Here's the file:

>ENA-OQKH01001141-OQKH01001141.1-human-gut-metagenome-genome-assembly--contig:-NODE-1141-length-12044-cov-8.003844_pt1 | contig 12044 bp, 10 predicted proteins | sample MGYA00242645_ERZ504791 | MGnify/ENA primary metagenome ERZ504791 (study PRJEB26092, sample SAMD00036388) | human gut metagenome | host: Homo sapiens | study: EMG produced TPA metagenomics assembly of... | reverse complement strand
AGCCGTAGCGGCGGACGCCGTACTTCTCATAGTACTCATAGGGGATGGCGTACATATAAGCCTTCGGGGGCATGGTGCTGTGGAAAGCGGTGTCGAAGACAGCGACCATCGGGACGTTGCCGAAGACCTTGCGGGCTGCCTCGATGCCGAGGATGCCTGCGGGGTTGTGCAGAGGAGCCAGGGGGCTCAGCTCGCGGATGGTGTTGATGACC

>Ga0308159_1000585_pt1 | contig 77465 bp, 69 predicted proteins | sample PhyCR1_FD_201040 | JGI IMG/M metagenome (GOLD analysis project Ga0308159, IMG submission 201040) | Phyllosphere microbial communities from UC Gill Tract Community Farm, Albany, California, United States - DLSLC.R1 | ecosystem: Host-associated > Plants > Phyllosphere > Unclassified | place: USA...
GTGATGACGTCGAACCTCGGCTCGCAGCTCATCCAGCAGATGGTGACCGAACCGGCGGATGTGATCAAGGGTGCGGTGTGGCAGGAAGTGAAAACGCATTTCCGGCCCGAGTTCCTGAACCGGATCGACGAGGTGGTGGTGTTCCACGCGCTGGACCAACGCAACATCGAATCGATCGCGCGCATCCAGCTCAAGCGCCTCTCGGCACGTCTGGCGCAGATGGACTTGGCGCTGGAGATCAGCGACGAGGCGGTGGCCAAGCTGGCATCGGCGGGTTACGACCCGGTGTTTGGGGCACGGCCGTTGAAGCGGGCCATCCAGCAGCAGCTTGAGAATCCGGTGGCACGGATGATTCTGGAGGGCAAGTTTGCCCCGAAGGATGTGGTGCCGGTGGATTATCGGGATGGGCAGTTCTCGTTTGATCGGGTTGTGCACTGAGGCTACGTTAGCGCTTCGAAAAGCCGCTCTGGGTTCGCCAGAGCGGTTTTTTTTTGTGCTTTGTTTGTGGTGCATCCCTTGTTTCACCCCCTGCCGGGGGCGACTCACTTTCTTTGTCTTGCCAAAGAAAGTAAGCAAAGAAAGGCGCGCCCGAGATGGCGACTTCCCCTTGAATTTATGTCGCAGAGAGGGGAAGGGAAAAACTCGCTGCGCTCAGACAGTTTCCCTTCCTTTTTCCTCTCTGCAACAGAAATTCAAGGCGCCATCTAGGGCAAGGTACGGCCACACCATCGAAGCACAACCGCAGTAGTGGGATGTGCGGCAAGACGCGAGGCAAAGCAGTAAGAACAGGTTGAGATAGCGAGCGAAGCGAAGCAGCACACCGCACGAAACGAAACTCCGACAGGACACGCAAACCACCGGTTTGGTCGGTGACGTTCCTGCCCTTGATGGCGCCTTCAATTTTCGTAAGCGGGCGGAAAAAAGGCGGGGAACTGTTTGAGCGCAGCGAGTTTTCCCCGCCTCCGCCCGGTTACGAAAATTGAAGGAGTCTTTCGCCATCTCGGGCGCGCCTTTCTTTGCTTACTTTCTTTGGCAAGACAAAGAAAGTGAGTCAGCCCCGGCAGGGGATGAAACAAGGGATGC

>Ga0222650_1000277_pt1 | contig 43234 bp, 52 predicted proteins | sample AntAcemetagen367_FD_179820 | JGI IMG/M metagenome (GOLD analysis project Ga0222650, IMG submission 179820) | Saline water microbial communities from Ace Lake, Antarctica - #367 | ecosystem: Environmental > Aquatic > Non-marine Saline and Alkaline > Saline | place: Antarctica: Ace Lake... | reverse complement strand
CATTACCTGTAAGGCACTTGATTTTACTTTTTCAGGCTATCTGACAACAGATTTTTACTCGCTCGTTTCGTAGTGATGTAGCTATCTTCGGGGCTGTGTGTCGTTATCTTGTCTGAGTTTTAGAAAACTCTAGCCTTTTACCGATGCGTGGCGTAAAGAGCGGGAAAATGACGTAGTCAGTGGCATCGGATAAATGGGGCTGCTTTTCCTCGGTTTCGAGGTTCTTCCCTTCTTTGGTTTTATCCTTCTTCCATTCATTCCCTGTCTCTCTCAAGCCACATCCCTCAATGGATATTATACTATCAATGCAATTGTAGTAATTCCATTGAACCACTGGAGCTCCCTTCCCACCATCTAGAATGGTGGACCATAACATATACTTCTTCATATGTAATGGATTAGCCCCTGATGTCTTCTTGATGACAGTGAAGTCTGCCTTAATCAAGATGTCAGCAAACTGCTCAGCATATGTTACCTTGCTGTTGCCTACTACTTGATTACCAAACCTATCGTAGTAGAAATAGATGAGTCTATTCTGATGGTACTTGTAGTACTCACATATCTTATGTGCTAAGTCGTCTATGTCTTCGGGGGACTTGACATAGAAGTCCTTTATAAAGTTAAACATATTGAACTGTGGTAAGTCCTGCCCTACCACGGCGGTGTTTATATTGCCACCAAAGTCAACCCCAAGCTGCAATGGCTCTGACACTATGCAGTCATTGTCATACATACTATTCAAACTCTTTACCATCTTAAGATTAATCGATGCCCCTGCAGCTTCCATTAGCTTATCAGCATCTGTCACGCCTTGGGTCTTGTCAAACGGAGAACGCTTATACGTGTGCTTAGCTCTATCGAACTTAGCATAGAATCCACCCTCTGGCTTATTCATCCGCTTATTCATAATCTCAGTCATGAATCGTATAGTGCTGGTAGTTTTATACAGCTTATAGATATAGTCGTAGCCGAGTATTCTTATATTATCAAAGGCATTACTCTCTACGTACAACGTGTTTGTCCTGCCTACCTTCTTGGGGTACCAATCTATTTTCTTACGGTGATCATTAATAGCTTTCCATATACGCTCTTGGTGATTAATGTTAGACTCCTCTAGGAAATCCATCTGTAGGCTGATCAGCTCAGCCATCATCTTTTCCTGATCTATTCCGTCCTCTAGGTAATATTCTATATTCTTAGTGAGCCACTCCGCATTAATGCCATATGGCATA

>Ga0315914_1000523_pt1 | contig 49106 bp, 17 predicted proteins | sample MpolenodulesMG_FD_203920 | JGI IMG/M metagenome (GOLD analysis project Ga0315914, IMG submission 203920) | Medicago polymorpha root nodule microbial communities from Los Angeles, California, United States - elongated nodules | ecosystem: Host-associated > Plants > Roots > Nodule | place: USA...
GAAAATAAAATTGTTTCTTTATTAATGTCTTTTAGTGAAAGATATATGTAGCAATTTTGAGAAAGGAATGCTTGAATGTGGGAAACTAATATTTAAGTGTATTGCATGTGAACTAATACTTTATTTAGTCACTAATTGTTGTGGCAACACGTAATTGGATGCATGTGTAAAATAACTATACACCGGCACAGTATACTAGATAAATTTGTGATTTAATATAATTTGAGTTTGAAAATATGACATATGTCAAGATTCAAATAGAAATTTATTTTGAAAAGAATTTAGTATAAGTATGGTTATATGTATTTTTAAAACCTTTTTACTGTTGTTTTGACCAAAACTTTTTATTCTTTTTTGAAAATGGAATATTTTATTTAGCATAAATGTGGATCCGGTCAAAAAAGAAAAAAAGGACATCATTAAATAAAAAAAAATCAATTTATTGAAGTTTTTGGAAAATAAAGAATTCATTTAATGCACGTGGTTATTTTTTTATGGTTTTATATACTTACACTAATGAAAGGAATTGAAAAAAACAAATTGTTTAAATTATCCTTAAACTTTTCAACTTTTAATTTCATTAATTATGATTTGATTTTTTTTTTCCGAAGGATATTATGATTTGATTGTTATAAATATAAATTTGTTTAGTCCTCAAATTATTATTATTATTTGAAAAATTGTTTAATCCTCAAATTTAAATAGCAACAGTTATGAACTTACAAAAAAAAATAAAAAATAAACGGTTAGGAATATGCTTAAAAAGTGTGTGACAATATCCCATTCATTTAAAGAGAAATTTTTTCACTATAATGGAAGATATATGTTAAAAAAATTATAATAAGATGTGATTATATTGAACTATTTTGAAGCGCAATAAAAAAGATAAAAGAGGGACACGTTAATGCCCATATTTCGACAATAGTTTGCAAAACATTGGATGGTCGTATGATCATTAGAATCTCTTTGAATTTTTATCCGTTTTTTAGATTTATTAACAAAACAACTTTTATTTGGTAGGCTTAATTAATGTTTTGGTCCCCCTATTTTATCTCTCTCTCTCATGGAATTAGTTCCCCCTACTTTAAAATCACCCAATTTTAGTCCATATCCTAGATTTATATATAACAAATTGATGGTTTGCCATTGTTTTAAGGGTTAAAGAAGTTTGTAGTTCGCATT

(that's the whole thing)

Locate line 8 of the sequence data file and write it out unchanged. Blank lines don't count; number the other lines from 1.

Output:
GAAAATAAAATTGTTTCTTTATTAATGTCTTTTAGTGAAAGATATATGTAGCAATTTTGAGAAAGGAATGCTTGAATGTGGGAAACTAATATTTAAGTGTATTGCATGTGAACTAATACTTTATTTAGTCACTAATTGTTGTGGCAACACGTAATTGGATGCATGTGTAAAATAACTATACACCGGCACAGTATACTAGATAAATTTGTGATTTAATATAATTTGAGTTTGAAAATATGACATATGTCAAGATTCAAATAGAAATTTATTTTGAAAAGAATTTAGTATAAGTATGGTTATATGTATTTTTAAAACCTTTTTACTGTTGTTTTGACCAAAACTTTTTATTCTTTTTTGAAAATGGAATATTTTATTTAGCATAAATGTGGATCCGGTCAAAAAAGAAAAAAAGGACATCATTAAATAAAAAAAAATCAATTTATTGAAGTTTTTGGAAAATAAAGAATTCATTTAATGCACGTGGTTATTTTTTTATGGTTTTATATACTTACACTAATGAAAGGAATTGAAAAAAACAAATTGTTTAAATTATCCTTAAACTTTTCAACTTTTAATTTCATTAATTATGATTTGATTTTTTTTTTCCGAAGGATATTATGATTTGATTGTTATAAATATAAATTTGTTTAGTCCTCAAATTATTATTATTATTTGAAAAATTGTTTAATCCTCAAATTTAAATAGCAACAGTTATGAACTTACAAAAAAAAATAAAAAATAAACGGTTAGGAATATGCTTAAAAAGTGTGTGACAATATCCCATTCATTTAAAGAGAAATTTTTTCACTATAATGGAAGATATATGTTAAAAAAATTATAATAAGATGTGATTATATTGAACTATTTTGAAGCGCAATAAAAAAGATAAAAGAGGGACACGTTAATGCCCATATTTCGACAATAGTTTGCAAAACATTGGATGGTCGTATGATCATTAGAATCTCTTTGAATTTTTATCCGTTTTTTAGATTTATTAACAAAACAACTTTTATTTGGTAGGCTTAATTAATGTTTTGGTCCCCCTATTTTATCTCTCTCTCTCATGGAATTAGTTCCCCCTACTTTAAAATCACCCAATTTTAGTCCATATCCTAGATTTATATATAACAAATTGATGGTTTGCCATTGTTTTAAGGGTTAAAGAAGTTTGTAGTTCGCATT